1, 2, 3, code ! - Cycle 1 activities - Lesson 1.3. Formative assessment: Other routes, other programs

 

Summary

The students write and interpret programs for other routes. 

Key ideas

(see Conceptual scenario)

"Machines"

  • The machines all around us simply follow "orders" (instructions)
  • By combining several simple instructions, we can perform a complex task 

"Languages"

  • To command machines, we invent and use languages
  • A program is written in a language that both humans and machines can understand.

“Algorithms”

  • A program is a combination of instructions

Equipment

For the class:

  • Handout 2 (a copy for the class or for each student, depending on the chosen method)

For each student pair

Duration

30 min


Foreword

This formative assessment aims to verify that students have understood the key ideas covered in previous lessons. It can be done orally as a class or individually. If doing it individually, plan to have one copy of Handout 2 for each student as well as one copy of Handout 3 per student pair.

 

Exercise 1 : executing a program

The teacher reviews the key ideas covered previously: a program is a sequence of instructions given to the avatar in a specific language. They suggest practicing on new programs and routes.

The teacher then passes out Handout 2 to the students. The exercise consists in executing each of the programs step by step to find where the avatar finally ends up. The avatar should start the exercise from the corner of the grid and continue on with each new program from the square where it ended up. To set the scene for the exercise, the teacher can tell students that the pixie/avatar must go to pick a flower (green route), then get water (blue route) before going home (red route).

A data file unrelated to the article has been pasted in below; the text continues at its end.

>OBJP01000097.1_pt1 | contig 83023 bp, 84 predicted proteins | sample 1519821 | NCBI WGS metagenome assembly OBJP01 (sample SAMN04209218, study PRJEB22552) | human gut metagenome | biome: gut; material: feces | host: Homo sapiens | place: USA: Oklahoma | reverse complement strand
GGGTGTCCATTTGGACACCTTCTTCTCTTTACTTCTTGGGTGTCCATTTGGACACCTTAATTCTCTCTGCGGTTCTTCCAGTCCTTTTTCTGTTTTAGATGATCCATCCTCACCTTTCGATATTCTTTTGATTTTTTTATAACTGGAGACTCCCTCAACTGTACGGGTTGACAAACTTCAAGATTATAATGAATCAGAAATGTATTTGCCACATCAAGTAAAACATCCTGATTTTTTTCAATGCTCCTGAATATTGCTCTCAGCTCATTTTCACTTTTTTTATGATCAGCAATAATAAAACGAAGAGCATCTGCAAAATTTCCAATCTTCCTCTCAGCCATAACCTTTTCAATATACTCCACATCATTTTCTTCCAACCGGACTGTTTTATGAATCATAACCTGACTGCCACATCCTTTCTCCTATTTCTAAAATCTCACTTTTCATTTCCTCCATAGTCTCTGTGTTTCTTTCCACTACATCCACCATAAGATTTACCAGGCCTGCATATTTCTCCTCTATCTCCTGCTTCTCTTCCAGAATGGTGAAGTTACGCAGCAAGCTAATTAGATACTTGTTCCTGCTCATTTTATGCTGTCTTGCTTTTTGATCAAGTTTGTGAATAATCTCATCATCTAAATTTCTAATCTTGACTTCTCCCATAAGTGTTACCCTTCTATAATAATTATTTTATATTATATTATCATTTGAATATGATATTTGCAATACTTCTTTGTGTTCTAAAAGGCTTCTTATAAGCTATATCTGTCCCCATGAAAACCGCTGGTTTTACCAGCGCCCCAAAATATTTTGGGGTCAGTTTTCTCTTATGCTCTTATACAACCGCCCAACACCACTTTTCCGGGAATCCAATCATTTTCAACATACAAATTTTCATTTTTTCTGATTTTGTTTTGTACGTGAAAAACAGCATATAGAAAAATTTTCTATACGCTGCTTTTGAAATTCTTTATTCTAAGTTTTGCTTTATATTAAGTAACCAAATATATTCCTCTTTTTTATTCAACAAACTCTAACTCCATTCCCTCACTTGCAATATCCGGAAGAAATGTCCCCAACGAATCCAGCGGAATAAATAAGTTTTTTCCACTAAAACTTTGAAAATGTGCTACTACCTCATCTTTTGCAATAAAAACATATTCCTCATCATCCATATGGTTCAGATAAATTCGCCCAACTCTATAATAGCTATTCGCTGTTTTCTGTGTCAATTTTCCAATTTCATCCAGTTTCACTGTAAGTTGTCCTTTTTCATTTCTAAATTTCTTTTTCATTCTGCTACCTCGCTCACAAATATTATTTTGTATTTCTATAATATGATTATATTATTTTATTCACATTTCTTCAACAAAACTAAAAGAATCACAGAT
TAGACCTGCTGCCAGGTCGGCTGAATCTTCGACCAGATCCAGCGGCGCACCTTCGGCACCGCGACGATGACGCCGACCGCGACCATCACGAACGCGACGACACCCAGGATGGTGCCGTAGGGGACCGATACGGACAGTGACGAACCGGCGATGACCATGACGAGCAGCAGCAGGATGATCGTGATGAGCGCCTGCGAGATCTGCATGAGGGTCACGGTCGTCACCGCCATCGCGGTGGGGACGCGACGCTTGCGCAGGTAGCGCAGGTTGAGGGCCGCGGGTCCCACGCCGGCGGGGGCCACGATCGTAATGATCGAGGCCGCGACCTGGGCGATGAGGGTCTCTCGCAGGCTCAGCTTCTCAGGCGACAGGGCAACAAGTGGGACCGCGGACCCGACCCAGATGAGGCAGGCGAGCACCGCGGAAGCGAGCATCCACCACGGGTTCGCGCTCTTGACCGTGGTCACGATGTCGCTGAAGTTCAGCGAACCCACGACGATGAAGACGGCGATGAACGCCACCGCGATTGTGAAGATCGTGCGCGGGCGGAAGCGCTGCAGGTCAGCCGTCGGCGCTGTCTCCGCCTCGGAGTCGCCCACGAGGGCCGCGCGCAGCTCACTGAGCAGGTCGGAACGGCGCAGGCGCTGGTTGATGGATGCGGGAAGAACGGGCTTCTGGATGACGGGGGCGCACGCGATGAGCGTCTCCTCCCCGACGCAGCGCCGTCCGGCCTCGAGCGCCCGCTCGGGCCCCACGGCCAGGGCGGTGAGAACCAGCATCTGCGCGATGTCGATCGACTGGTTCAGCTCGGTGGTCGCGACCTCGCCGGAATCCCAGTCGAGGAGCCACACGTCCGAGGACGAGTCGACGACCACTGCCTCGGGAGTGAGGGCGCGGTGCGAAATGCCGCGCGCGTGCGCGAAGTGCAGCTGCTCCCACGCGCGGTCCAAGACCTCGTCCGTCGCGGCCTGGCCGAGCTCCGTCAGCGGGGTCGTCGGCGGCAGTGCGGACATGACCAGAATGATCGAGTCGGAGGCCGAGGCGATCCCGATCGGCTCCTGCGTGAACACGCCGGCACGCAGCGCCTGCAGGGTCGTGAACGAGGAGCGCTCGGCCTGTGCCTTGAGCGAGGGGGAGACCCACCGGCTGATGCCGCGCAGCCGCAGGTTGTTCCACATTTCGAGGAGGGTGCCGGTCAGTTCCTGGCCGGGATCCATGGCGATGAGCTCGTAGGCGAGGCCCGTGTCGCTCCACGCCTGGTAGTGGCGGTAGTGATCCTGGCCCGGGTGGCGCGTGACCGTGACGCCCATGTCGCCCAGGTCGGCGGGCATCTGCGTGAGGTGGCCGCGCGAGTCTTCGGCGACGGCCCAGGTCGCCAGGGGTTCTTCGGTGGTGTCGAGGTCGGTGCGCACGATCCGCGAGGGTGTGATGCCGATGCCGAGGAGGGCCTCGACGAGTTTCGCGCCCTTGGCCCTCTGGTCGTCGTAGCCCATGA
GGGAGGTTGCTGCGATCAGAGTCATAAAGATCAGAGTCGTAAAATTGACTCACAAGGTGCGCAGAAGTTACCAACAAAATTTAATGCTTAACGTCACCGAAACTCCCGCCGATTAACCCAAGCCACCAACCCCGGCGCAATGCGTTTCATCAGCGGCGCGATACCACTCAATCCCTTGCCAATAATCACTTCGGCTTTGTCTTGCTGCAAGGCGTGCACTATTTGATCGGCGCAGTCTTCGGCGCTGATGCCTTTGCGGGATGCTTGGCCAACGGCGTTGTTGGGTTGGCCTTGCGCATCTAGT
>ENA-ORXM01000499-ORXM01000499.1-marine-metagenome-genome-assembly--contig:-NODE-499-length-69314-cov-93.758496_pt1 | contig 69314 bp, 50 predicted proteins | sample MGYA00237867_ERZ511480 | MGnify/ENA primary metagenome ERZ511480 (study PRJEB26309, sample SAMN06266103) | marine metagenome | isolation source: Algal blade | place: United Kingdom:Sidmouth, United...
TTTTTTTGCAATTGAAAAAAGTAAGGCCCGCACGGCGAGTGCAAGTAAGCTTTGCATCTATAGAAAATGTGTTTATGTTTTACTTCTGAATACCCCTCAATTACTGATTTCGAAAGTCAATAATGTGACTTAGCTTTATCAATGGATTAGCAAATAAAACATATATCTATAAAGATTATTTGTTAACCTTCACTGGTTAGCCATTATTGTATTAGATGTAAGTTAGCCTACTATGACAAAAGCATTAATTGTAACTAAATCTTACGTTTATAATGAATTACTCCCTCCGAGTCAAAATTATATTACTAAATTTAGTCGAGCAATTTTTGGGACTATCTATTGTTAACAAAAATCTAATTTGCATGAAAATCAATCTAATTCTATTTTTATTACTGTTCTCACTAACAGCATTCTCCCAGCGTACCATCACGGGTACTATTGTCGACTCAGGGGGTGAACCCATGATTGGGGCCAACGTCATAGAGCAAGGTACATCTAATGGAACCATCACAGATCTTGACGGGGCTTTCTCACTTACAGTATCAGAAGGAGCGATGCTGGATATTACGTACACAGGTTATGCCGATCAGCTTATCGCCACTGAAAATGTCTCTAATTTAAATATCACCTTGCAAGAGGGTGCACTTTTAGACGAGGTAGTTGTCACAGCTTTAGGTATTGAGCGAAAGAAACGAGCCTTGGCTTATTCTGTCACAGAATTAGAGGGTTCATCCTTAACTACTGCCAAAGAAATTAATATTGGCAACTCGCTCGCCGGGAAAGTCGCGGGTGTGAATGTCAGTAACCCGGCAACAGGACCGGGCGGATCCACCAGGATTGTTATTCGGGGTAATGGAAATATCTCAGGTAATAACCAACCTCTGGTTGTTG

Teaching notes:

  • For preschool students, plan to have tokens to use as the avatar and another token to keep track of where students are on the program strip. At this age, children have a hard time following both the avatar's movement and the program instructions with their finger.

  • To make sure all students start from the right point at each step, it is best to correct any errors for each route before starting the next one.

  • The red route is the most difficult, because it asks students to go back from where they came from, which can be problematic for certain students (they may wonder, “Why go back?”). Do this activity last or use it as an optional exercise.

The answers for the first exercise are here.The class takes the time to do each program step by step to check the final position.

 

Exercise 2 : Writing a program

The teacher passes out Handout 3, which asks students to write a program that will take the avatar to a destination point with an obstacle to avoid. As in the previous lesson, there are several possible programs.
 
 
 
One example is here.

If students find the exercise difficult, the teacher can have them do additional similar exercises before moving on.

 

Further study

What students learn from this lesson (right, left, moving square by square) can be applied to other activities. For example, board games use these types of instructions to move tokens along a grid (e.g., Snakes and Ladders) or in motor skills development activities.

 


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